Browse Prior Art Database

Lost message detection and recovery protocol (RFC0663)

IP.com Disclosure Number: IPCOM000003721D
Original Publication Date: 1974-Nov-01
Included in the Prior Art Database: 2019-Feb-14
Document File: 19 page(s) / 28K

Publishing Venue

Internet Society Requests For Comment (RFCs)

Related People

R. Kanodia: AUTHOR

Related Documents

10.17487/RFC0663: DOI

Abstract

Proposed extension of host-host protocol; see also RFCs 534, 516, 512, 492 and 467.

This text was extracted from a PDF file.
This is the abbreviated version, containing approximately 8% of the total text.

Network Working Group Rajendra K. Kanodia Request for Comments #663 MIT, Project MAC NIC #31387 November 29, 1974

A LOST MESSAGE DETECTION AND RECOVERY PROTOCOL

1.0 INTRODUCTION

The current Host-to-Host protocol does not provide for the following three aspects of network communication:

1. detection of messages lost in the transmission path 2. detection of errors in the data 3. procedures for recovery in the event of lost messages or data errors.

In this memo we propose an extension to the Host-to-Host protocol that will allow detection of lost messages and an orderly recovery from this situation. If Host-to-Host protocol were to be amended to allow for detection of errors in the data, it is expected that the recovery procedures proposed here will apply.

With the present protocol, it may some times be possible to detect loss of messages in the transmission path. However, often a lost message (especially one on a control link) simply results in an inconsistent state of a network connection. One frequent (and frustrating) symptom of a message loss on a control link has been the "lost allocate" problem which results in a "paralyzed" connection. The NCP (Network Control Program) at the receiving site believes that sender has sufficient allocation for a connection, whereas the NCP of the sending host believes that it has no allocation (due to either loss of or error in a message that contained the allocate command). The result is that the sending site can not transmit any more messages over the connection. This problem was reported in the NWG-RFC #467 by Burchfiel and Tomlinson. They also proposed an extension to the Host-to-Host protocol which allows for resynchronization of the connection status. Their proposed solution was opposed by Edwin Meyer (NWG-RFC #492) and Wayne Hathaway (NWG-RFC #512) on the grounds that it tended to mask the basic problem of loss of messages and they suggested that the fundamental problem of message loss should be solved rather than its symptoms. As an alternative to the solution proposed in NWG-RFC #467, Wayne Hathaway suggested that Host-to-Host protocol header could be extended to include a "Sequence Control Byte" to allow detection of lost messages. At about the same time Jon Postel suggested a similar scheme using message numbers (NWG-RFC #516). A little later David Walden proposed that four unused bits of the message sequence number (in the IMP leader) be utilized for sequencing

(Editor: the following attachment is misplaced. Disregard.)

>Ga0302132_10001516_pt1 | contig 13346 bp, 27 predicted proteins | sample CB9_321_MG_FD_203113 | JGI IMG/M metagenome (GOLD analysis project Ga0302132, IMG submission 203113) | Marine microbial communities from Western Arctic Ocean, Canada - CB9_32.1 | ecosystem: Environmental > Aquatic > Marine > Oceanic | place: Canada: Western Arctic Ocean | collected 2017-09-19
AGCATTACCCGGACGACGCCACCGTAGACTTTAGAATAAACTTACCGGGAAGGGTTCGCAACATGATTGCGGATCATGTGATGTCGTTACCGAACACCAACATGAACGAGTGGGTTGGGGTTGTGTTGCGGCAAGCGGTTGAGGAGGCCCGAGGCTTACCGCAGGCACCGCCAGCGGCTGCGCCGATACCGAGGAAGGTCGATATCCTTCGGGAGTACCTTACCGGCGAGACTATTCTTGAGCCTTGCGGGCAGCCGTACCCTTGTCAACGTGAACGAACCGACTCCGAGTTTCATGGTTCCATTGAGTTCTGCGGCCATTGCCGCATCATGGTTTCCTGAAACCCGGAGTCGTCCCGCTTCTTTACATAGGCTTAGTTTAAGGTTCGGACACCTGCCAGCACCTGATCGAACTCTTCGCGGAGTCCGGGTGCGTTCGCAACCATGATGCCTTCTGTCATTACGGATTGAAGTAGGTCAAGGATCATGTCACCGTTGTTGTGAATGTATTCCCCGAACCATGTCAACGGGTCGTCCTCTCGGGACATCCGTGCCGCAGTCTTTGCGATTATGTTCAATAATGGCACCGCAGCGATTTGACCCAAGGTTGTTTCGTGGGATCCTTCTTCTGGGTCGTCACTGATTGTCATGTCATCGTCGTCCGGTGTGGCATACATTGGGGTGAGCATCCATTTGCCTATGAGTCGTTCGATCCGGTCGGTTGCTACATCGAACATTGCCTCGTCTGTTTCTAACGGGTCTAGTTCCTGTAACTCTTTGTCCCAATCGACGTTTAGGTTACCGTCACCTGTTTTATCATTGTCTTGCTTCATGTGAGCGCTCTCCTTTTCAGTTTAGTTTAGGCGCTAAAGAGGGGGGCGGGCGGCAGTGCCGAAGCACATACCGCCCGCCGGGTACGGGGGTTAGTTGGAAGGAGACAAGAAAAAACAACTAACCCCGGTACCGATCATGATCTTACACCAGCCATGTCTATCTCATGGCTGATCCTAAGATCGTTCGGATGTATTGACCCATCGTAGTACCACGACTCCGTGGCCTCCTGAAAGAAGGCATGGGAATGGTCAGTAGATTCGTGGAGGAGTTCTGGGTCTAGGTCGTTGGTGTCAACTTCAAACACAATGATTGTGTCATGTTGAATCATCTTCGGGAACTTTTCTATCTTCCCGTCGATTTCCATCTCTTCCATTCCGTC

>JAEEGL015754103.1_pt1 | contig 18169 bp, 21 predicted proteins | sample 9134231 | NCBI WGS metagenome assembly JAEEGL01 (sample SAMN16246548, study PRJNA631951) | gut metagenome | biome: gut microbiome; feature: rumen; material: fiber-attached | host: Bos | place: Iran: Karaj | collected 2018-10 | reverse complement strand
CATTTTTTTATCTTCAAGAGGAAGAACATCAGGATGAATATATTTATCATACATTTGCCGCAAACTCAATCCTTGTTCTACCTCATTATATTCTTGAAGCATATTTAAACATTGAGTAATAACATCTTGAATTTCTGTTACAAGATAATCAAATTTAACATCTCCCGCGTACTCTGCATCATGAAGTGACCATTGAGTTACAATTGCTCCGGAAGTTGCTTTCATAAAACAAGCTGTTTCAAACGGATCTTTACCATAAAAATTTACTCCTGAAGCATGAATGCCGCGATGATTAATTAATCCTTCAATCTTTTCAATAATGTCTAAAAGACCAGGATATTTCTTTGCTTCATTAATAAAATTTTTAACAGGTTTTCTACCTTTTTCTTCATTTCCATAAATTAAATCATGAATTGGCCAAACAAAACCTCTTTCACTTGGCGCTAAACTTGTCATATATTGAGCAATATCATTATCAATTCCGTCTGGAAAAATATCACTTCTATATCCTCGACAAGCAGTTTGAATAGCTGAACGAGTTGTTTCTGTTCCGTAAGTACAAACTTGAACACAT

- 1 -

messages (NWG-RFC #534). His scheme is similar to those proposed by Postel and Hathaway; however it has the advantage that Host-to-Host protocol mechanisms can be tied into the IMP-to-Host protocol mechanisms.

The protocol extension proposed here uses the four bits of the message sequence number in the message leader for detection of lost messages. However, to facilitate recovery, it uses another eight bit field (presently unused) in the 72 bit header of the regular messages. In the next section of this paper we discuss some of the...

Processing...
Loading...